Date of Degree
David T. Humphries
American Studies | Public History
Korean American, Kissena Park, Korean War Memorial, Flushing
The Korean War is branded as the "Forgotten War," but forgetting is an unconscious act and the Korean War is not so much forgotten as it is ignored. This paper looks at how the Korean War memory has been resurrected through Korean War memorials at first on a national level and then on a local level. Through the Korean War Veterans Association website, I looked at all the Korean War memorials throughout the U.S. and demonstrate how they create a distinct war narrative of sorrow and sacrifice that does not necessarily focus on the war itself. Then I delve into a case study in Kissena Park located in Queens, New York. I look at the construction of the memorial, then at the reception of the memorial from eleven Korean Americans who live in Queens. This park is located in Flushing, which has the largest density of Korean Americans in New York, making the memorial unique in its presumed relationship with the local community. From the interviews, I examine how their Korean ethnicity creates a conflict between the veteran-inspired narrative of the Korean War Memorial in Kissena Park and the absent historical context of how the war was fought and its aftermath.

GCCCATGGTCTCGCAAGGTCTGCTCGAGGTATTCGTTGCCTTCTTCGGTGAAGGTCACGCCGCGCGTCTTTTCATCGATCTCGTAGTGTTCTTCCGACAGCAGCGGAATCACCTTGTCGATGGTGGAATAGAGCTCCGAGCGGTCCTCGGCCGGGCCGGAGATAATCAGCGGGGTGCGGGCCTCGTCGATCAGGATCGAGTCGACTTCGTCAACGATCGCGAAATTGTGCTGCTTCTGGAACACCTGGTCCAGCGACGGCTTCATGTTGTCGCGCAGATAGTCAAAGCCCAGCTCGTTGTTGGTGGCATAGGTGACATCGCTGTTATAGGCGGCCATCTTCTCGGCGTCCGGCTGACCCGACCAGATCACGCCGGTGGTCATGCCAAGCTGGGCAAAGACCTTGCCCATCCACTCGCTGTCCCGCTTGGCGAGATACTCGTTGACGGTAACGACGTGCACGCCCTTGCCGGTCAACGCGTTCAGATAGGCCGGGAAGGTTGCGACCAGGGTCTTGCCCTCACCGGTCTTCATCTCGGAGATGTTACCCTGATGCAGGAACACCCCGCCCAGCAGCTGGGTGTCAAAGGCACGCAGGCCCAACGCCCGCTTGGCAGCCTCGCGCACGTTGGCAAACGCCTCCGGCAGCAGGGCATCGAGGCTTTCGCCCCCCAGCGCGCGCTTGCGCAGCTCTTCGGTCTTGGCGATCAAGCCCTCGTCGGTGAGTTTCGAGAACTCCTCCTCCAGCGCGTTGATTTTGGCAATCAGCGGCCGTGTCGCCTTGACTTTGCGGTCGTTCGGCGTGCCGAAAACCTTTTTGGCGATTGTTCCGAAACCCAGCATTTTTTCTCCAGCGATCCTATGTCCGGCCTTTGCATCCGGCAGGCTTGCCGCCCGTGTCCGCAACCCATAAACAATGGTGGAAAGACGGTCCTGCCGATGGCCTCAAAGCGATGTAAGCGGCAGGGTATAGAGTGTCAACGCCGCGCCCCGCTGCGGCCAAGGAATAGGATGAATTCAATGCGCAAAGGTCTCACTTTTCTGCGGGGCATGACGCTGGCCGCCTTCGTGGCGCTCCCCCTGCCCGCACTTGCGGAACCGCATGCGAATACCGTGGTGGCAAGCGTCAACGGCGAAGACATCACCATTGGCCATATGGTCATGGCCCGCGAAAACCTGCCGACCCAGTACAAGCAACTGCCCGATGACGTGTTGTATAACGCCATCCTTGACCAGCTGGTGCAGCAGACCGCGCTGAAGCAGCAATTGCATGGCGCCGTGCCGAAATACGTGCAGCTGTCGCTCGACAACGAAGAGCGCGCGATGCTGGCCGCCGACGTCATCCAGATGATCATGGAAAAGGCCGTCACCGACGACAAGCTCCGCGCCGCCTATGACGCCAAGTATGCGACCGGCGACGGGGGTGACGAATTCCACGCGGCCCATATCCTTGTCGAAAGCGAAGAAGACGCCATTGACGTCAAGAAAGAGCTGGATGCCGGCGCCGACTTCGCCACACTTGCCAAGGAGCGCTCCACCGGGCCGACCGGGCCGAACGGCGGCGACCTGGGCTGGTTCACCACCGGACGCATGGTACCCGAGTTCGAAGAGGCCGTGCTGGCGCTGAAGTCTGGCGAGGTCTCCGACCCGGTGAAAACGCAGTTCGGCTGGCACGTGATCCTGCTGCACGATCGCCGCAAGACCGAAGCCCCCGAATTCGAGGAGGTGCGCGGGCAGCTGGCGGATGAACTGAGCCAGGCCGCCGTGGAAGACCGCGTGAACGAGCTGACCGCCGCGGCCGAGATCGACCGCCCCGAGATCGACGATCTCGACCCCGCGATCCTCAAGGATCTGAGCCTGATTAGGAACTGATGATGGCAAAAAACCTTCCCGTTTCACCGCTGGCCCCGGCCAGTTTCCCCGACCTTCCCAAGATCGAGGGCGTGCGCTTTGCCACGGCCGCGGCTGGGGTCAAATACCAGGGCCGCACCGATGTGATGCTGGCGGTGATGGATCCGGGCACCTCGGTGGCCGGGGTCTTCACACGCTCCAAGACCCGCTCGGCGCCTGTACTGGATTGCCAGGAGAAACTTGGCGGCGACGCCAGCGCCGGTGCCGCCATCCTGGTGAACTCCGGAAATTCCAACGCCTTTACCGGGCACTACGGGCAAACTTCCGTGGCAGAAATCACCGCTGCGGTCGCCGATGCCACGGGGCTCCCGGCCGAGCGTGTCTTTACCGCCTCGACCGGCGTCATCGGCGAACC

Lam, Alice, "Where Is the "Korean" in the Korean War Memorial: Kissena Park's Korean War Memorial" (2016). CUNY Academic Works.